A standard residential solar panel has 60 solar cells and weighs about 40 pounds, or 2.8 pounds per square foot. The total weight may vary depending on the manufacturer, materials, mounting hardware, and roof type.
The weight of a solar panel depends on the panel size. Out of the three standard solar panel sizes (60-cell, 72-cell, and 96-cell), the average weight can vary from 40 to about 70 pounds, with some being a bit lighter or heavier than the averages below:
- 60-cell panels: 40-42 pounds
- 72-cell panels: 48-50 pounds
- 96-cell panels: 70-72 pounds
Solar panel manufacturer. The weight of an average 60-cell solar panel varies by manufacturer. For example, SunPower, which is the manufacturer of some of the best solar panels, has some 60-cell panels that weigh as little as 33 pounds, while Canadian Solar goes up to 51 pounds.
What Affects Solar Panel Weight?
The variances in weight are due to several factors, including:
Solar panel system type. There are several types of solar panels made from different materials. Polycrystalline panels are lighter than monocrystalline panels. Among the alternatives, photovoltaic or thin-film panels are lighter than concentrator panels. Most homeowners choose between monocrystalline or polycrystalline, depending on their budget.
How Much Do Solar Panels Weigh Per Square Foot?
An average solar panel weighs 40 pounds, which is approximately 2.8 pounds per square foot. This can range from 2-5 pounds per square foot based on several factors.
Other factors that contribute to the additional weight of solar panels include:
Mounting equipment. Installing residential panels involves adding mounting hardware, such as racking, rails, and clamps.
Roof type. The average 2.8lb weight per square foot is based on solar panel installation on a pitched or sloping roof. A flat roof requires elevating and tilting the panels since there is no natural slope. The installation process involves a ballasted racking system, which adds extra weight for an average of around 5 pounds per square foot.
Can Solar Panels Be Too Heavy For A House?
Rooftop solar arrays cannot be too heavy unless there is something wrong with the roof.
If you’re worried about whether your roof can support the weight of the panels, consult a structural engineer or architect. A professional solar installation company can also inspect the roof and give you further advice. You may need to do a roof restoration or replacement before installing photovoltaic panels if the roof is old or in poor condition.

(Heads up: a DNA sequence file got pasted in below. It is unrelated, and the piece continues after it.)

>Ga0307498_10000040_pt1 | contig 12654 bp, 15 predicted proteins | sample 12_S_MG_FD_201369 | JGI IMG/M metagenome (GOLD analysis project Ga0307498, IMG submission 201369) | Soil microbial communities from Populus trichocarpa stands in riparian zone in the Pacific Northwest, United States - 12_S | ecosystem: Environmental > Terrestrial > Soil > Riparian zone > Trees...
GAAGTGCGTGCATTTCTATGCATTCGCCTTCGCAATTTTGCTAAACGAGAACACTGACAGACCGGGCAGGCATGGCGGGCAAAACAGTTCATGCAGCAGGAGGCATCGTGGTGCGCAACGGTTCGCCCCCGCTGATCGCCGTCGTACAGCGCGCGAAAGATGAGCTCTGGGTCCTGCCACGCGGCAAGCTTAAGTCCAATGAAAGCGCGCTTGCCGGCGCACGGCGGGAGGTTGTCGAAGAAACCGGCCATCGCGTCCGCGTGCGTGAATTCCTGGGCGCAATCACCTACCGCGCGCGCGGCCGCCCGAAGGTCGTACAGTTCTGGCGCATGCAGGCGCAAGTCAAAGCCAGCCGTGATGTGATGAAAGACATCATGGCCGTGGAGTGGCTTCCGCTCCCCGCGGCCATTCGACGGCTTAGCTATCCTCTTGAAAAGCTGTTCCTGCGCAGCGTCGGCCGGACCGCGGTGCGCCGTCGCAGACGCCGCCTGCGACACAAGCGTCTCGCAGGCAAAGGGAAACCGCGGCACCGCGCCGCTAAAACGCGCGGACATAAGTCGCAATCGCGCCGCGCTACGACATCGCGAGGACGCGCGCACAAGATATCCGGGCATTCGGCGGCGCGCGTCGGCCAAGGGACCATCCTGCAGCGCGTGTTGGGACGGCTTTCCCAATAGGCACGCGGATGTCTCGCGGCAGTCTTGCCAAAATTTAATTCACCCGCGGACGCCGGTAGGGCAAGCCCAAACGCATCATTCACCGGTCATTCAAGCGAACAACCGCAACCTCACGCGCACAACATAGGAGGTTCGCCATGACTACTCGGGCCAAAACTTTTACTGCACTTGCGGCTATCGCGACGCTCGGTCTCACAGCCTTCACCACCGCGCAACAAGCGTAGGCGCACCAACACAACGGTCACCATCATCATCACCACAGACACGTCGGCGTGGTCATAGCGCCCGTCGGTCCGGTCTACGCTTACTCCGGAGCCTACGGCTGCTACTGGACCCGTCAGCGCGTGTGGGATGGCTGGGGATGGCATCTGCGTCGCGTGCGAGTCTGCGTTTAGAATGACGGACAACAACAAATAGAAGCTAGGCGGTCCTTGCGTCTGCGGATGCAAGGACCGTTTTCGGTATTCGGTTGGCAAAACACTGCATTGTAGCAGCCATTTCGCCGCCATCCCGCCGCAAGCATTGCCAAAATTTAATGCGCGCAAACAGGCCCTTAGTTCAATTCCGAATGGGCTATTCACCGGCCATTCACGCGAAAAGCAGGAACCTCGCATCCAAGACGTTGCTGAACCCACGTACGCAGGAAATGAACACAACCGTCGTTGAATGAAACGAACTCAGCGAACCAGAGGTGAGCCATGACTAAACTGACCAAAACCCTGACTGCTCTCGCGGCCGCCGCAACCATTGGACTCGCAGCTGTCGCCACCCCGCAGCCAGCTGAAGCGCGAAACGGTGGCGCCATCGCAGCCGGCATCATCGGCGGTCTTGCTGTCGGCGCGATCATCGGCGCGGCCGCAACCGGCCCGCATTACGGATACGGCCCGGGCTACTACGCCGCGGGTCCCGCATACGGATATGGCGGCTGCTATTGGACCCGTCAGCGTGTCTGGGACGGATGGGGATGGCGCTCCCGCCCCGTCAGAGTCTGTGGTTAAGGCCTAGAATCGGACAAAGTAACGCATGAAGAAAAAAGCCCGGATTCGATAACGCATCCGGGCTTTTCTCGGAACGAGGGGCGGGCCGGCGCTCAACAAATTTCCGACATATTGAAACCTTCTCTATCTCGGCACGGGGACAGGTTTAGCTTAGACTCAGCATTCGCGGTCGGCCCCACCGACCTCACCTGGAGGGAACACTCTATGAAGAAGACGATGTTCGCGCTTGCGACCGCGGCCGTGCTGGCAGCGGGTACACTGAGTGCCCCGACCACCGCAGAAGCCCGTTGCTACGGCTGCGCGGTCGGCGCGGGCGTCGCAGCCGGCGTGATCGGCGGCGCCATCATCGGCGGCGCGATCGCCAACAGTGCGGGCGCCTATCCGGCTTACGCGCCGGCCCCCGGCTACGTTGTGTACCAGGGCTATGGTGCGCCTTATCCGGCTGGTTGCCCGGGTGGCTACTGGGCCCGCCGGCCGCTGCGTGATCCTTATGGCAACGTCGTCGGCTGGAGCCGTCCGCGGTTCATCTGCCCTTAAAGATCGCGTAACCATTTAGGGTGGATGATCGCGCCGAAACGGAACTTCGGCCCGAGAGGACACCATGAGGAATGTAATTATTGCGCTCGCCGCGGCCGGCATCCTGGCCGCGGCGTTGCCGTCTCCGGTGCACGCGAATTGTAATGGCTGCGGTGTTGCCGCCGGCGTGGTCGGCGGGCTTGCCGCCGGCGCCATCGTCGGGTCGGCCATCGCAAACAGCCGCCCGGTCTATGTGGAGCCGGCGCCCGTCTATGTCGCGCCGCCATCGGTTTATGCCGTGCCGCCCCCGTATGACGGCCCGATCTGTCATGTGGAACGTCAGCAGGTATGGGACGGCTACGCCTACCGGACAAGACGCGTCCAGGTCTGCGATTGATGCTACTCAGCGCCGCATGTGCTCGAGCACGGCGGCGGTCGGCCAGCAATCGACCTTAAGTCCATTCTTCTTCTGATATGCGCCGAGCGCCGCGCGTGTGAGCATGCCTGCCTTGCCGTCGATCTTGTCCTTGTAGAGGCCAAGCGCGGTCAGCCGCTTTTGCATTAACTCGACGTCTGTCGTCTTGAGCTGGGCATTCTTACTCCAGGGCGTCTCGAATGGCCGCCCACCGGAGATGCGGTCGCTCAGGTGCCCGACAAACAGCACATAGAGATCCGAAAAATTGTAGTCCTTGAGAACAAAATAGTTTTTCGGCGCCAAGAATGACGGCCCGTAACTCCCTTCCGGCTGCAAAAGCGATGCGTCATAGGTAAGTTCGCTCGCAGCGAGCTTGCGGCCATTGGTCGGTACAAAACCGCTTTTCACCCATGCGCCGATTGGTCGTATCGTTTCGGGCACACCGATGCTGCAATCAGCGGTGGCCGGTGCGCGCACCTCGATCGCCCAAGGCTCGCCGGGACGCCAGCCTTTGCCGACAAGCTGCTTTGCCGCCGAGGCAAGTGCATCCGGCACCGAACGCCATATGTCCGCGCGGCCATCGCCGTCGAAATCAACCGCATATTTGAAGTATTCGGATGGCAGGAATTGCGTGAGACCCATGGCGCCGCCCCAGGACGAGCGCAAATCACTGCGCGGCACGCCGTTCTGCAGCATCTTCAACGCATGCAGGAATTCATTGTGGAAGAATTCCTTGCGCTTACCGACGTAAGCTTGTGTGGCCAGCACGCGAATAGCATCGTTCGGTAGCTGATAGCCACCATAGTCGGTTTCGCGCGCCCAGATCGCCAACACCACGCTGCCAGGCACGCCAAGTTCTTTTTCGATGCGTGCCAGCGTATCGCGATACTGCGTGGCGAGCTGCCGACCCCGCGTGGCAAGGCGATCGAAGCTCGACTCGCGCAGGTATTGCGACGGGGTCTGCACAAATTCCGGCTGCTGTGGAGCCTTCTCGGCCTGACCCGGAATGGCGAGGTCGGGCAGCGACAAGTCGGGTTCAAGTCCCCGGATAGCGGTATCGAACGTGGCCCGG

Once your home’s roof is renewed and in good condition, the panels will not be too heavy. They may even provide additional roof support by adding evenly distributed weight to it.
What Size Solar Panels Do You Need For Your Home?
Unless you have a very large house, most residential solar installations use standard 60-cell panels. The question is, how many panels do you need?
To determine the size of solar panels needed for your home, calculate your annual electricity consumption by looking at your utility bills. For the average American household, the annual energy usage is 10,632 kilowatt-hours (kWh). Then, use an online solar calculator to find out the optimal panel number and size that will generate enough renewable energy to meet your needs.
Factors that will affect solar panel size include:
- The available roof surface
- Roof orientation
- Sun exposure
- Solar power efficiency
Comparing monocrystalline and polycrystalline solar panels, monocrystalline panels are more efficient overall. Having a higher wattage output means you likely won’t need as many panels.
How Much Roof Area Is Needed To Install Solar Panels?
The required roof space varies depending on your energy needs and the panel size, as well as the orientation and shading. The standard practice is to install a kilowatt of solar panels per 100 square feet of a shade-free roof.
Use a rooftop area calculation formula to determine how much space you’ll need. Multiply the area needed for one panel by the total number of solar panels, and you’ll get the result in square feet. Keep in mind this is an estimate, not counting the necessary cleaning and maintenance space or possibly unusable rooftop space.